Category Archives: Visualization

SR11 Error Handling Changes

SR11 introduces two changes to error handling that you should be aware of.

The first change is that syntax errors marked with the “red squiggle” in the expression editor will always generate a status message of “Errors in expression”. This was not the case prior to SR11.

In SR10 and prior there could be a difference of opinion between the red squiggles and the status message. Valid syntax such as this–

SR10

in SR10 could be marked with squiggles but the “Expression OK” message would reassure us that this was just a syntax checker bug.

In SR11 the status message will always be “Errors in expression” when a red squiggle appears — even when the syntax is valid.

SR11

This applies as well to the very common squiggles that appear when using set expressions with variables. Again, this is a functional expression:

SR11

So now the squiggles and the status message are in alignment. I’m not sure this is a good thing. We  can no longer say “Ignore the squiggles. If it says ‘Expression OK’ then it’s fine”. If this change sticks then we will have to get more aggressive about reporting and fixing syntax checker bugs.

The second Error Handling change you should be aware of is documented in the SR11 release notes. Charts that contain invalid expressions will now fail to render. In SR10 they assumed some sort of default and the chart was rendered. This new behavior applies to chart expressions,  dimension attributes and expression attributes such as Text Color. If any of those expressions are in error, you will get various error messages in the chart frame. I don’t understand  the pattern of the messages yet.

The good news is that this behavior is not implemented in Server until you explicitly turn it on with a Server Settings.ini switch. By default, Server charts will continue to render as they did in SR10. When you turn the setting on, the Server will log the “bad charts” to the event log. Unfortunately, the logging does not happen until you activate the new behavior. This means your logs and your users see  the problem at the same time. Pity we can’t log before we turn the option on.

So what’s the combination of these two changes? If the syntax checker declares a perfectly good expression to be bad will the chart render? Yes, it will render. The syntax checker’s opinion and the actual evaluation of the expression are not connected.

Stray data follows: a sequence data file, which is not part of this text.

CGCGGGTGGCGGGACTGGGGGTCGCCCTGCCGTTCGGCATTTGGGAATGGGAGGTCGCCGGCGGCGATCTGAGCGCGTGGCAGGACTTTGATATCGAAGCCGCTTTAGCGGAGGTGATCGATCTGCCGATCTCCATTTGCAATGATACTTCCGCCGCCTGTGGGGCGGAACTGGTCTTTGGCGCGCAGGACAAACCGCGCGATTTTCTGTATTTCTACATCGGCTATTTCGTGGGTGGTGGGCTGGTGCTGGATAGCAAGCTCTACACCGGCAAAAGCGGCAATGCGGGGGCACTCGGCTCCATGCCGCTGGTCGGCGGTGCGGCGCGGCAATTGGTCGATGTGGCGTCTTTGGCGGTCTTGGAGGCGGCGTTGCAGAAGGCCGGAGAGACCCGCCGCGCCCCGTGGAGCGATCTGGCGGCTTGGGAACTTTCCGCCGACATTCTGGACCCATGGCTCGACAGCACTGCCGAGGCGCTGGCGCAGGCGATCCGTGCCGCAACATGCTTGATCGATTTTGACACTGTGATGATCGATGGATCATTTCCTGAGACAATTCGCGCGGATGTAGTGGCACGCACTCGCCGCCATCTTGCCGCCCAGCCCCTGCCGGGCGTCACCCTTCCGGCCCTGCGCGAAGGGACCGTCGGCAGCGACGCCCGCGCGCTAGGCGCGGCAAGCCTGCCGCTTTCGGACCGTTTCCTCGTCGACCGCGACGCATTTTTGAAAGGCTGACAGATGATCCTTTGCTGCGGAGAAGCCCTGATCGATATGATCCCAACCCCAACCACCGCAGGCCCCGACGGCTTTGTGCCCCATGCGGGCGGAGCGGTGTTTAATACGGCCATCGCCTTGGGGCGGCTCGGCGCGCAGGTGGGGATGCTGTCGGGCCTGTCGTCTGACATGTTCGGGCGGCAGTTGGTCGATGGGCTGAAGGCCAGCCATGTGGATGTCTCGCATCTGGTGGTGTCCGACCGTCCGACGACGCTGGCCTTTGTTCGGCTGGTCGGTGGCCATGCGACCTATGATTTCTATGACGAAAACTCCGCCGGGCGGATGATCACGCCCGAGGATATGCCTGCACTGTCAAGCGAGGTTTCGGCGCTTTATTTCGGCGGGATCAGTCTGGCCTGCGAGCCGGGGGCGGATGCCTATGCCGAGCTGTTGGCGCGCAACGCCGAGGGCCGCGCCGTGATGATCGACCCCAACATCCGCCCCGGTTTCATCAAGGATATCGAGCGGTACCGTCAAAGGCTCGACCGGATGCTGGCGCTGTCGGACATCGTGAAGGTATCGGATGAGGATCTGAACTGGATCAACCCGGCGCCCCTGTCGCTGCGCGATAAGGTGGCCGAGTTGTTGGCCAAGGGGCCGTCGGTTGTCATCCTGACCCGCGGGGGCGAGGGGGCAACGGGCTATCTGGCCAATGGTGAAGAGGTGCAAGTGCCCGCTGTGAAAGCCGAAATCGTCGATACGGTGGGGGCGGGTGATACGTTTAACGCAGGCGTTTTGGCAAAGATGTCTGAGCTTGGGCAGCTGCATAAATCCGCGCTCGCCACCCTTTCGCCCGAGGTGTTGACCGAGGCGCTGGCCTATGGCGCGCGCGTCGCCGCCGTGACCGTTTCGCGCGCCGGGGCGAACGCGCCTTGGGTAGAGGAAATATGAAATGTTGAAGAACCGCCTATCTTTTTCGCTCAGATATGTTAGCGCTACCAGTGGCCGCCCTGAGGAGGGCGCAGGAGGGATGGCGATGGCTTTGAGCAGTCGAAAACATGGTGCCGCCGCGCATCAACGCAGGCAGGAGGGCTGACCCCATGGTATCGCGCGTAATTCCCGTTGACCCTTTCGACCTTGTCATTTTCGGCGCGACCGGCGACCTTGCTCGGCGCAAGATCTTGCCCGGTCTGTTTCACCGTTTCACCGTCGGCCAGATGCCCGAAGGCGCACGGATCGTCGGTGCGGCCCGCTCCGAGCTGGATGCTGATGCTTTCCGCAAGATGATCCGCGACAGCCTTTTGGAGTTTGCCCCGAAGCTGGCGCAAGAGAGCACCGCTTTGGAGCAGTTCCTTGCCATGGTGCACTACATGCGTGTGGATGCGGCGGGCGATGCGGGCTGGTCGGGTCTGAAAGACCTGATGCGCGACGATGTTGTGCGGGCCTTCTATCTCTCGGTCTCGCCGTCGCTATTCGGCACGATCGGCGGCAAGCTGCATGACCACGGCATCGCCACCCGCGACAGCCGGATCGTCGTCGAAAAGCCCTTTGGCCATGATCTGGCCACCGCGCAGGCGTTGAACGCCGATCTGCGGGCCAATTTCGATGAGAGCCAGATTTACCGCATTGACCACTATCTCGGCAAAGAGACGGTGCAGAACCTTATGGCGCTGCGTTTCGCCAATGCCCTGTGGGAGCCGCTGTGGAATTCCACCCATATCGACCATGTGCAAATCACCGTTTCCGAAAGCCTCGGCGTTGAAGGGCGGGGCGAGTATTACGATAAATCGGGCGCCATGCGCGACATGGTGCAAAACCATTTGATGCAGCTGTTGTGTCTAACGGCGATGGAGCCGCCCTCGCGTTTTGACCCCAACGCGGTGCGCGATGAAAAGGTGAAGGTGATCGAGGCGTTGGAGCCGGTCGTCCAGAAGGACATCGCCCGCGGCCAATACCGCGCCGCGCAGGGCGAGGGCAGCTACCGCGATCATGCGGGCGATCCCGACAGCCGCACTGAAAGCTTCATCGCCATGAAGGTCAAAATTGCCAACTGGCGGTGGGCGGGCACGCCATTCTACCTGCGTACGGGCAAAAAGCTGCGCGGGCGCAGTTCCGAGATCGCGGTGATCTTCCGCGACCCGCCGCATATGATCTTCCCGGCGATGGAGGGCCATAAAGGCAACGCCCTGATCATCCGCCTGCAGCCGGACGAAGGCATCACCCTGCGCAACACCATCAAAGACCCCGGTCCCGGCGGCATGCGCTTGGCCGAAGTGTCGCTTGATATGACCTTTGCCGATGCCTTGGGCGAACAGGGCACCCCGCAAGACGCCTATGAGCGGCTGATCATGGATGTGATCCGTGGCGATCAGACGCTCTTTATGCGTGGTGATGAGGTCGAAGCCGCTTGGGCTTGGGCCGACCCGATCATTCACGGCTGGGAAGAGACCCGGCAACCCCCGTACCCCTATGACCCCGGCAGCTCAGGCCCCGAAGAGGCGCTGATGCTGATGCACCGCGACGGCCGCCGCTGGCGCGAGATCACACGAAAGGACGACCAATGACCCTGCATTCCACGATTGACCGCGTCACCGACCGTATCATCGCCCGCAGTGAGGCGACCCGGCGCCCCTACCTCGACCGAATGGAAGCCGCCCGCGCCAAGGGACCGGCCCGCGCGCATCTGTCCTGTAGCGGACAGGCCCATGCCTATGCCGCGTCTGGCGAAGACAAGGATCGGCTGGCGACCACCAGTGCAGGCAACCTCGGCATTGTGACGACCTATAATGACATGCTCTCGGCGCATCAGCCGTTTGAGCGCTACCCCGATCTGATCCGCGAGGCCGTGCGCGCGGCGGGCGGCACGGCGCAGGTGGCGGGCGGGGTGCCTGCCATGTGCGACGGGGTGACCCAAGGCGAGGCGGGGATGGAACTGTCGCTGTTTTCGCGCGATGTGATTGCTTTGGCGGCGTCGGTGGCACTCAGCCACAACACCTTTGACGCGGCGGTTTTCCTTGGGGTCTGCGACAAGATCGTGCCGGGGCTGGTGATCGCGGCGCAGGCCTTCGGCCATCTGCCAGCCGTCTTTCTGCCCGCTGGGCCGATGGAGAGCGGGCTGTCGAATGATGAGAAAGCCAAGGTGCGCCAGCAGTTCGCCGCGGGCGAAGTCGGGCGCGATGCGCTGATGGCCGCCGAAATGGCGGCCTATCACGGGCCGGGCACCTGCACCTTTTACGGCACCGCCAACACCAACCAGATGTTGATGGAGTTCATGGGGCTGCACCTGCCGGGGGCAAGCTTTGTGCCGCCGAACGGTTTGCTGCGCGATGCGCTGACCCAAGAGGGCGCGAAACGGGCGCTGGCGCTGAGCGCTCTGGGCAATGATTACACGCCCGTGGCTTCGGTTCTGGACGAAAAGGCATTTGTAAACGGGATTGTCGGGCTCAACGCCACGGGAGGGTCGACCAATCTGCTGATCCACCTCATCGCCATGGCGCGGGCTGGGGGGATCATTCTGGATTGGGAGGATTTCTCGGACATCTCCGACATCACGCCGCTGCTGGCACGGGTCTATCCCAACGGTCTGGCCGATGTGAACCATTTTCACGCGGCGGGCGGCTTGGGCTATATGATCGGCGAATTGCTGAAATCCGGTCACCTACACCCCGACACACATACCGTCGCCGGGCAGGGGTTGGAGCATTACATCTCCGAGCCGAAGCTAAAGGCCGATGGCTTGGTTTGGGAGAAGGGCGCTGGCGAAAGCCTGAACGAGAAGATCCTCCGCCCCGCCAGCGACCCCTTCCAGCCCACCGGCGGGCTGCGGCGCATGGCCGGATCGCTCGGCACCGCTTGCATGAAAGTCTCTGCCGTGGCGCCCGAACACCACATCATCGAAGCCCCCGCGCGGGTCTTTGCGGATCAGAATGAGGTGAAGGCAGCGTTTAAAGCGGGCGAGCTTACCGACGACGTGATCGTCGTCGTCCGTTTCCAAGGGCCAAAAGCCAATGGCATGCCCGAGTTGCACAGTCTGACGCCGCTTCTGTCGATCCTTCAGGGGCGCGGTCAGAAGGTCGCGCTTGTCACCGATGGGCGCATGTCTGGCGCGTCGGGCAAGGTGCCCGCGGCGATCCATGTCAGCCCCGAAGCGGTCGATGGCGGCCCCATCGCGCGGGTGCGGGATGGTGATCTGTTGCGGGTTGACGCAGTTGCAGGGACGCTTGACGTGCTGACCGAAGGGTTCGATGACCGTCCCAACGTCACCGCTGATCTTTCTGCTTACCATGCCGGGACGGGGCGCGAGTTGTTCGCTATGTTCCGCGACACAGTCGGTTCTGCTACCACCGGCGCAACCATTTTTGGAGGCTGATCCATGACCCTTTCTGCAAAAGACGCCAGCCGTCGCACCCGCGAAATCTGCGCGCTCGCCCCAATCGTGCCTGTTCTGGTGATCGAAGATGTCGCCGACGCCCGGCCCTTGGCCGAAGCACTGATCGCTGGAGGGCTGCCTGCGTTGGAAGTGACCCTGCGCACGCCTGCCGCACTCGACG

I’m still trying to understand how these changes will affect my customers and I am holding off recommending SR11 until I can experience a few upgrades. If you have some experience good or bad with these changes please leave a comment.

-Rob

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Cell Popups in Straight Table

Last week my Masters Summit colleague Kevin McCann showed me a cool technique for generating popups (hover text) in individual cells of a Straight or Pivot Table. This can be useful for providing contextual info like order line detail:

 Or contact info when hovering over a name:

The Dimensions are created as multi-line Calculated Dimensions. Sorting and selections work as expected. If not done correctly, selections will be made in the referenced fields of the popup as well. The trick to avoiding the secondary selections is the use of aggr(). Customer is defined as:

[qlikview type=”exp”]=Customer & chr(10)
& aggr( EmailAddress & chr(10)
& Phone
,Customer )[/qlikview]

A complete example with instructions can be downloaded here: Qlikview Cookbook: Cell Popups In Straight Table

-Rob

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Info on INFO or What is the “i” for?

You may have noticed that “i” icon appearing in a QlikView listbox and wondered “why is it there?” and “what’s it good for?”. Or you may have seen script “INFO LOAD…”and wondered what it did.

The “i” icon and INFO LOAD are both associated with the QV Info feature which has some interesting and useful applications.

Some INFO is created for you right out of the box with no effort required. Create a listbox for Field $Table.  (If $Table is not available in your list of fields,  Right-Click, Select Fields and check Show System Fields).

Select one $Table name The “i” appears in the caption when one value is selected.

Clicking the i will display information about the table source. If the table was created from a database, the SQL statement is shown.

If the table was created from an excel or other local text file, the external file will be opened!

Internally, INFO is a two column table that associates a Field value with an external image or data file. The $Table example shown above was created automatically. You can create your own INFO tables using the INFO LOAD script statement. The following  script connects OrderNumbers with the associated Invoice PDF file.

[qlikview type=”qvs”]
InvoicePDF:
INFO LOAD * Inline [
OrderNumber, InvoiceFile
SO67707, PDF\Invoice_SO67707.pdf
SO67710, PDF\Invoice_SO67710.pdf

[/qlikview]

Clicking the i opens the associated PDF file in Adobe Reader or the default application for *.PDF on your machine.  If the file is not physically available, the the text string “PDF\Invoice_SO67707.pdf” will display in a popup.

For Access Point usage, note that opening external files in this way does not work from the Ajax client. It does work with the IE Plugin or Desktop client. (The workaround is to use Open URL Action).

Note that tables created using INFO LOAD do not appear in the Table Viewer.

A common use of INFO is image files. The  optional prefix, “BUNDLE”, may be used to include the external file contents in the qvw itself. This is done for portability, as the files need not be available at runtime (works with all clients).